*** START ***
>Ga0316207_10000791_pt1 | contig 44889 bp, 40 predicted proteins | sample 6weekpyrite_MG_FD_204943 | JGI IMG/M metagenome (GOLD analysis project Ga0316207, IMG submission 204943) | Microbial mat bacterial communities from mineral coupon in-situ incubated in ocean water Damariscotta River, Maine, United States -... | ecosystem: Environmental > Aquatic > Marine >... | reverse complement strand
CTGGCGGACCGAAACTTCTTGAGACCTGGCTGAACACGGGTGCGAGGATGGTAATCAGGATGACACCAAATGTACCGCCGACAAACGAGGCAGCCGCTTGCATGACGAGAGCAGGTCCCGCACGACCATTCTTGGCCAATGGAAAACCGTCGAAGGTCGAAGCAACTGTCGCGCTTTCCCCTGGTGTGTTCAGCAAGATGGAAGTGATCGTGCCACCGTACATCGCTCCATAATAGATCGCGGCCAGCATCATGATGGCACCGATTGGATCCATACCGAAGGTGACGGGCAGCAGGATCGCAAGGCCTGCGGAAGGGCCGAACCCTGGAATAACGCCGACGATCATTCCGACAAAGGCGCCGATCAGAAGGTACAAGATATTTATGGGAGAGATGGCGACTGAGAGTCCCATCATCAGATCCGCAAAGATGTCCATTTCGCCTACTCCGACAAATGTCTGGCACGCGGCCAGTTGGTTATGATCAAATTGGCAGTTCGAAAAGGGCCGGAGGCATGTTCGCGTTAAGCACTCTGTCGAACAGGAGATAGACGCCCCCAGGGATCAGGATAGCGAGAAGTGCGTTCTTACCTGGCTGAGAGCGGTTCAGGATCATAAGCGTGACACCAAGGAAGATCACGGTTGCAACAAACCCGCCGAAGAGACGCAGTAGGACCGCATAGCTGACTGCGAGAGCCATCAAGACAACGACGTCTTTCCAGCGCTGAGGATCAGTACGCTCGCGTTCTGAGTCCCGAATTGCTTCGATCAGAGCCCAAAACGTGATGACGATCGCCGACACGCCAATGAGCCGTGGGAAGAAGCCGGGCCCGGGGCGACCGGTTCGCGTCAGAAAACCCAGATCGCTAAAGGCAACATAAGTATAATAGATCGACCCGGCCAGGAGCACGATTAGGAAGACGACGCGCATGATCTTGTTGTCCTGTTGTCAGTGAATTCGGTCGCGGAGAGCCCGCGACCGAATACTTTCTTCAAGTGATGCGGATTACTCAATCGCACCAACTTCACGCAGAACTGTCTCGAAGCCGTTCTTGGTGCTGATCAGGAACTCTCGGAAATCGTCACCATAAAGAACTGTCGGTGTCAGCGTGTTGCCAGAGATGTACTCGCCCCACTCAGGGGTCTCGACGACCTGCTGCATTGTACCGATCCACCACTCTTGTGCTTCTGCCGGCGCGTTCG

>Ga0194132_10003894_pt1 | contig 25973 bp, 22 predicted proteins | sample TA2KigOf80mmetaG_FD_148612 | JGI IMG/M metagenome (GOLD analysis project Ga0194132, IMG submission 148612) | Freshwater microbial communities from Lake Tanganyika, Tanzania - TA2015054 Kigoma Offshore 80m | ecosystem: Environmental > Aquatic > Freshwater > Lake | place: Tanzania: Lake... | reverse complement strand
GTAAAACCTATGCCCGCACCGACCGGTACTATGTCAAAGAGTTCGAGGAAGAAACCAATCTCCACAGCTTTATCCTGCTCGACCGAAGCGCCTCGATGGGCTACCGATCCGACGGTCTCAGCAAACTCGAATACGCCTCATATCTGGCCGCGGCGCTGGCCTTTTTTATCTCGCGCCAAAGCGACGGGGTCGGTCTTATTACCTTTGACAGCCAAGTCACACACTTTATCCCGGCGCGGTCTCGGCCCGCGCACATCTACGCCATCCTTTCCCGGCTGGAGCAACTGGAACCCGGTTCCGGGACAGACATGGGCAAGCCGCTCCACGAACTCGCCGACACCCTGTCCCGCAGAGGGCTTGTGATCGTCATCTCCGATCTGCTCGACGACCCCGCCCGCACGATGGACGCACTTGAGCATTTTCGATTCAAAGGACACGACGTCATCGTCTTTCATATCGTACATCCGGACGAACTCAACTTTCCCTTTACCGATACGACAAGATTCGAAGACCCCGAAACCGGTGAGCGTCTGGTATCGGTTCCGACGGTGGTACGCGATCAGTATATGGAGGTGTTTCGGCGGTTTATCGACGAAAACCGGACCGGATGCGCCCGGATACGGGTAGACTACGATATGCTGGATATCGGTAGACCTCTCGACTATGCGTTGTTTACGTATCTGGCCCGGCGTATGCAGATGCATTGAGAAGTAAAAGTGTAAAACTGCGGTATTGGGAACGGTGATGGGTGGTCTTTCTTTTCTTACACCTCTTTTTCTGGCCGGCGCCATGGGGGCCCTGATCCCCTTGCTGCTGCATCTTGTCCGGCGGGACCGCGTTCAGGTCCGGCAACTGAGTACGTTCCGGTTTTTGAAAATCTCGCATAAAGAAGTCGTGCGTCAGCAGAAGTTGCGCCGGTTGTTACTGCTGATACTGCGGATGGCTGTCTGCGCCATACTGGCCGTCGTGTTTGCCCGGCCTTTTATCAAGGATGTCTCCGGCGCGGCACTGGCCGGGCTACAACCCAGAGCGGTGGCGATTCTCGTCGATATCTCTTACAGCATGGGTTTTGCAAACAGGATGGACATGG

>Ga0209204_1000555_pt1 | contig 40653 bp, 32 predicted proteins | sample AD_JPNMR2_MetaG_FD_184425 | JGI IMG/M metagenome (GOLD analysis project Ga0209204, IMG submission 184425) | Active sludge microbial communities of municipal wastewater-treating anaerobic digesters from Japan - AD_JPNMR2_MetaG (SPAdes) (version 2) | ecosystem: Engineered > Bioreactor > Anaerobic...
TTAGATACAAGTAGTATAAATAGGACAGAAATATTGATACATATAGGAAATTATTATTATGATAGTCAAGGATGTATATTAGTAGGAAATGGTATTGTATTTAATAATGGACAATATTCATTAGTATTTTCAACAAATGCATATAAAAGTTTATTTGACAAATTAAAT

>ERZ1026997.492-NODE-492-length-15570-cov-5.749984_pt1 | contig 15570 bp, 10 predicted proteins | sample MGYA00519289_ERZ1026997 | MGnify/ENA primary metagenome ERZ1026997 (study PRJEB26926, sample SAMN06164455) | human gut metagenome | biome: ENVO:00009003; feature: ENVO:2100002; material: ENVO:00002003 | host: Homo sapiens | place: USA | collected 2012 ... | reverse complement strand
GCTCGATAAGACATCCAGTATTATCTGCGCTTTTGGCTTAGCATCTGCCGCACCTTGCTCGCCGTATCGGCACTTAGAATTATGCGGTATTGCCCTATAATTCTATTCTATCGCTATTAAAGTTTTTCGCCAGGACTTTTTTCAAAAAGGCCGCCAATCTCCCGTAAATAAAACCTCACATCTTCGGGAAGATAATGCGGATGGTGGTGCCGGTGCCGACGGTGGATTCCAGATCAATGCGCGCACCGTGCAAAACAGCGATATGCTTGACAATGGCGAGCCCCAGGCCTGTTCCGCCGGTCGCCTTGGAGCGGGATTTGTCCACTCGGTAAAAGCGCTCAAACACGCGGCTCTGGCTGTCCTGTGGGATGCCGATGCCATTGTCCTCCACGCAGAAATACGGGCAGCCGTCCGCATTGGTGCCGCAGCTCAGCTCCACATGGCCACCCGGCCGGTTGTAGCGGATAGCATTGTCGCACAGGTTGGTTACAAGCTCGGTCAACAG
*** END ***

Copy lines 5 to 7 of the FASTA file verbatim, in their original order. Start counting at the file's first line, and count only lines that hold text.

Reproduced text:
>Ga0209204_1000555_pt1 | contig 40653 bp, 32 predicted proteins | sample AD_JPNMR2_MetaG_FD_184425 | JGI IMG/M metagenome (GOLD analysis project Ga0209204, IMG submission 184425) | Active sludge microbial communities of municipal wastewater-treating anaerobic digesters from Japan - AD_JPNMR2_MetaG (SPAdes) (version 2) | ecosystem: Engineered > Bioreactor > Anaerobic...
TTAGATACAAGTAGTATAAATAGGACAGAAATATTGATACATATAGGAAATTATTATTATGATAGTCAAGGATGTATATTAGTAGGAAATGGTATTGTATTTAATAATGGACAATATTCATTAGTATTTTCAACAAATGCATATAAAAGTTTATTTGACAAATTAAAT

>ERZ1026997.492-NODE-492-length-15570-cov-5.749984_pt1 | contig 15570 bp, 10 predicted proteins | sample MGYA00519289_ERZ1026997 | MGnify/ENA primary metagenome ERZ1026997 (study PRJEB26926, sample SAMN06164455) | human gut metagenome | biome: ENVO:00009003; feature: ENVO:2100002; material: ENVO:00002003 | host: Homo sapiens | place: USA | collected 2012 ... | reverse complement strand